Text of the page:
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Data Sheet—Saturday, July 15, 2017

Jul 15, 2017

When it comes to the business of security, provenance matters.

For years the United States has effectively banned the Chinese tech giant Huawei from entering its network equipment market for fear of possible government-mandated backdoors. Former President Barack Obama last year blocked a Chinese investment fund from acquiring Aixtron, a German chip equipment maker with a presence in the U.S., citing security concerns. China, meanwhile, has long barred western social media companies, like Facebook, from making inroads within the Middle Kingdom, where the Communist Party regards free speech as a threat.

Kaspersky Lab is the latest company to receive the brunt of a nation’s suspicions. The Russian cybersecurity firm has been taking heat in Washington, D.C., where U.S. officials have mulled restrictions on Kaspersky sales and where national security hawks have warned that the company’s proximity to Moscow threatens U.S. interests. Eugene Kaspersky, CEO and founder of his namesake firm, has been doing his damnedest to fend off accusations of alleged impropriety, even as news organizations attempt to dredge up anything that might be construed as an unseemly tie to the Kremlin. (To wit: this Bloomberg story, which is barely newsworthy, despite what its headline suggests.)

Personally, I find it hard to believe that Russia would sabotage one of its greatest software successes to meddle with American infrastructure. A move like that would immediately and irrevocably cast every business with a hint of Russian influence into disrepute. Retaliation would be swift and certain. The only circumstance under which I can imagine Russia abusing Kaspersky’s foothold on networks would be in the event that the U.S. and Russia were engaged in all out conflict. Then all bets are off.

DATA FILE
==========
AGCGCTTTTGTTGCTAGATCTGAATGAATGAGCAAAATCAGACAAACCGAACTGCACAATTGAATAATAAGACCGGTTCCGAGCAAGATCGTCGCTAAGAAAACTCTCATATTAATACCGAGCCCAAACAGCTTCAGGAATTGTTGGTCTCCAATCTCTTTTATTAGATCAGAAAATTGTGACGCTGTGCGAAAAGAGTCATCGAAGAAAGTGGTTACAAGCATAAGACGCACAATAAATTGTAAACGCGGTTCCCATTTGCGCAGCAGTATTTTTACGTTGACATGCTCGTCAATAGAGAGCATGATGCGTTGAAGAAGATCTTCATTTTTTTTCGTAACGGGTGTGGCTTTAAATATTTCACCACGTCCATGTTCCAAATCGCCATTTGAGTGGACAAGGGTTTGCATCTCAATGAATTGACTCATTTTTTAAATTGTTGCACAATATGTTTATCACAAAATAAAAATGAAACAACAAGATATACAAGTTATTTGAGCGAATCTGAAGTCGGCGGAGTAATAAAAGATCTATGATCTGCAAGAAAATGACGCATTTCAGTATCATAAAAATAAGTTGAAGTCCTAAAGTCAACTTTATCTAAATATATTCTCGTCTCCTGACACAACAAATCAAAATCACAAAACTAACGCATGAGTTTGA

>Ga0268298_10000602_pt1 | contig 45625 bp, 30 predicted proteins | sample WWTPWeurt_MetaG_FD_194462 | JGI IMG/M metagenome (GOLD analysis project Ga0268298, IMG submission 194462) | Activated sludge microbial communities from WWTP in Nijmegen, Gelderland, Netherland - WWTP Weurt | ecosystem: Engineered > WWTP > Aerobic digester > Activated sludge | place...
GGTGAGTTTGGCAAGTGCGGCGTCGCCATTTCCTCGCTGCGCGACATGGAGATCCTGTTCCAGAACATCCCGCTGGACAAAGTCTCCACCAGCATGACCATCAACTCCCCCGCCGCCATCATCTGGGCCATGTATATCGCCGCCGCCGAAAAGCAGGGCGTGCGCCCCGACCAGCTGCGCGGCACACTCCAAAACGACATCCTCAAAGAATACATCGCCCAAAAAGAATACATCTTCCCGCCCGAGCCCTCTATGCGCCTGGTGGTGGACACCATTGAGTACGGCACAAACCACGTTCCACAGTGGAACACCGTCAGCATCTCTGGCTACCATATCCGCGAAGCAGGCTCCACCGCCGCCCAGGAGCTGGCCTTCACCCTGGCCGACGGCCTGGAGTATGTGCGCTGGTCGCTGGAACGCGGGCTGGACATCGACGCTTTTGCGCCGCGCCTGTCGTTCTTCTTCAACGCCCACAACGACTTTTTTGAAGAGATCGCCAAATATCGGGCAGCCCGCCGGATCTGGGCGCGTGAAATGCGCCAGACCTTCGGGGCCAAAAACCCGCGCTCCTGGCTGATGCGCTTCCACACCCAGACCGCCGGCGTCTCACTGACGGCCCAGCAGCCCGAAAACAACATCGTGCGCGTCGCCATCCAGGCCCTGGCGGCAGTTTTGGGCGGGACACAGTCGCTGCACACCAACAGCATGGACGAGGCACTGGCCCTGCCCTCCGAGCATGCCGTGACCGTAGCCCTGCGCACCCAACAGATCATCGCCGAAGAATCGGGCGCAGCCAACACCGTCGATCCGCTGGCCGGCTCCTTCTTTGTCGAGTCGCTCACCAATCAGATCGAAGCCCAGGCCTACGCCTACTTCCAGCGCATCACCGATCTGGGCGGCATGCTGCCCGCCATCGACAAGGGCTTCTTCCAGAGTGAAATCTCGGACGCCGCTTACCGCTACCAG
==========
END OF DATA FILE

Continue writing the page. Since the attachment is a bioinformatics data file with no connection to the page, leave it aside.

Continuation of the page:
That said, I also understand the U.S. view: wanting to prevent Russia—or a Russian business, more accurately—from having any leverage over its critical systems. The Kremlin has become far more brazen when it comes to hacking and cyber espionage in recent months. Why grant an adversary such a potentially strategic position?

Kaspersky has topnotch researchers, some of the best in the business. It's a shame that its commercial aspirations, which have the potential to build common economic and diplomatic ground, must suffer amid this cloud of fomenting distrust. It’s like two sets of parents forbidding their children from playing together because the folks don’t get along. Like I said, a shame.

This week Fortune's team is headed to Aspen, Colorado, for our Brainstorm Tech conference. There we'll have a number of experts from the national security world taking the stage, including Stanley McChrystal, a former top military commander, Keith Alexander, ex-head of the NSA, and John Brennan, onetime CIA boss. We'll be sure to share what we learn about private industry and public sector relations in an upcoming edition of Cyber Saturday. Stay tuned.

Robert Hackett

@rhhackett

robert.hackett@fortune.com

Welcome to the Cyber Saturday edition of Data Sheet, Fortune's daily tech newsletter. Fortune reporter Robert Hackett here. You may reach me via Twitter, Cryptocat, Jabber (see OTR fingerprint on my about.me), PGP encrypted email (see public key on my Keybase.io), Wickr, Signal, or however you (securely) prefer. Feedback welcome.